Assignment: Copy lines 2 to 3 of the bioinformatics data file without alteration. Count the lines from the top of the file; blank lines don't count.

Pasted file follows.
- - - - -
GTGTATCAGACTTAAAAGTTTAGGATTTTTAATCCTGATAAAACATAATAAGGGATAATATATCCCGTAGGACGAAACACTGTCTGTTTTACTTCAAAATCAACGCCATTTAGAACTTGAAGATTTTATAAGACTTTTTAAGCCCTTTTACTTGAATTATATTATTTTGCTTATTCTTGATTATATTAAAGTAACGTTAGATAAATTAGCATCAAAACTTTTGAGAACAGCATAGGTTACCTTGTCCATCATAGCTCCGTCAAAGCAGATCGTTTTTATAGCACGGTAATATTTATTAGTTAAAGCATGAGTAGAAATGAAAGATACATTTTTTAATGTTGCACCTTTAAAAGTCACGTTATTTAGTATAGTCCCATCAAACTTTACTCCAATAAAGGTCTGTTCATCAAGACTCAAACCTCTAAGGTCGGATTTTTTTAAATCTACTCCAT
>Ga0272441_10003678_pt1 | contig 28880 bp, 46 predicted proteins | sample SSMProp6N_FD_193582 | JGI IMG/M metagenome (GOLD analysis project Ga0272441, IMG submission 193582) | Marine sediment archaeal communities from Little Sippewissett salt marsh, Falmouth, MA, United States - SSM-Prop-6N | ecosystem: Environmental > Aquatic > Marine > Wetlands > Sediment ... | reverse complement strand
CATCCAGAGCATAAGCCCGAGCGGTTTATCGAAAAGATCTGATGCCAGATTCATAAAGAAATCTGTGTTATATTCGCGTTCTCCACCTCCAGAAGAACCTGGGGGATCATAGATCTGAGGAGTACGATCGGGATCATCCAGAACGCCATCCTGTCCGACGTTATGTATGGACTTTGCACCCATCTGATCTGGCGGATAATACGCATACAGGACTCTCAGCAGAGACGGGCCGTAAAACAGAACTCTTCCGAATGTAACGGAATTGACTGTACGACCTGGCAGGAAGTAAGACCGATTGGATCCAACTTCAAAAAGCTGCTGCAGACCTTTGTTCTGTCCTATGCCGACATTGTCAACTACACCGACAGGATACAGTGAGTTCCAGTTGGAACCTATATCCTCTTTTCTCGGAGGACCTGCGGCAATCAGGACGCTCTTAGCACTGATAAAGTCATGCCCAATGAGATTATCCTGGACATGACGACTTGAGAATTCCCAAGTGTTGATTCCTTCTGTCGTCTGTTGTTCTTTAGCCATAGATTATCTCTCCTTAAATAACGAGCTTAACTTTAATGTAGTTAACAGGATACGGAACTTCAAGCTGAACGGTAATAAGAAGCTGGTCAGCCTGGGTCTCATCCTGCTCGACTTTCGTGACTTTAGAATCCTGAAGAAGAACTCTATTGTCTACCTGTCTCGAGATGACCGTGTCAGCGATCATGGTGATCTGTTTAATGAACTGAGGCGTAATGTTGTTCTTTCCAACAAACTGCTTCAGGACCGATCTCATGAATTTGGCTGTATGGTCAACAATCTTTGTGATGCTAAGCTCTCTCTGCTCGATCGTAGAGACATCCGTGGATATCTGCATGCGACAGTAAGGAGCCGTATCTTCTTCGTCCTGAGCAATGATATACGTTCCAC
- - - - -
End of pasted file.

>Ga0272441_10003678_pt1 | contig 28880 bp, 46 predicted proteins | sample SSMProp6N_FD_193582 | JGI IMG/M metagenome (GOLD analysis project Ga0272441, IMG submission 193582) | Marine sediment archaeal communities from Little Sippewissett salt marsh, Falmouth, MA, United States - SSM-Prop-6N | ecosystem: Environmental > Aquatic > Marine > Wetlands > Sediment ... | reverse complement strand
CATCCAGAGCATAAGCCCGAGCGGTTTATCGAAAAGATCTGATGCCAGATTCATAAAGAAATCTGTGTTATATTCGCGTTCTCCACCTCCAGAAGAACCTGGGGGATCATAGATCTGAGGAGTACGATCGGGATCATCCAGAACGCCATCCTGTCCGACGTTATGTATGGACTTTGCACCCATCTGATCTGGCGGATAATACGCATACAGGACTCTCAGCAGAGACGGGCCGTAAAACAGAACTCTTCCGAATGTAACGGAATTGACTGTACGACCTGGCAGGAAGTAAGACCGATTGGATCCAACTTCAAAAAGCTGCTGCAGACCTTTGTTCTGTCCTATGCCGACATTGTCAACTACACCGACAGGATACAGTGAGTTCCAGTTGGAACCTATATCCTCTTTTCTCGGAGGACCTGCGGCAATCAGGACGCTCTTAGCACTGATAAAGTCATGCCCAATGAGATTATCCTGGACATGACGACTTGAGAATTCCCAAGTGTTGATTCCTTCTGTCGTCTGTTGTTCTTTAGCCATAGATTATCTCTCCTTAAATAACGAGCTTAACTTTAATGTAGTTAACAGGATACGGAACTTCAAGCTGAACGGTAATAAGAAGCTGGTCAGCCTGGGTCTCATCCTGCTCGACTTTCGTGACTTTAGAATCCTGAAGAAGAACTCTATTGTCTACCTGTCTCGAGATGACCGTGTCAGCGATCATGGTGATCTGTTTAATGAACTGAGGCGTAATGTTGTTCTTTCCAACAAACTGCTTCAGGACCGATCTCATGAATTTGGCTGTATGGTCAACAATCTTTGTGATGCTAAGCTCTCTCTGCTCGATCGTAGAGACATCCGTGGATATCTGCATGCGACAGTAAGGAGCCGTATCTTCTTCGTCCTGAGCAATGATATACGTTCCAC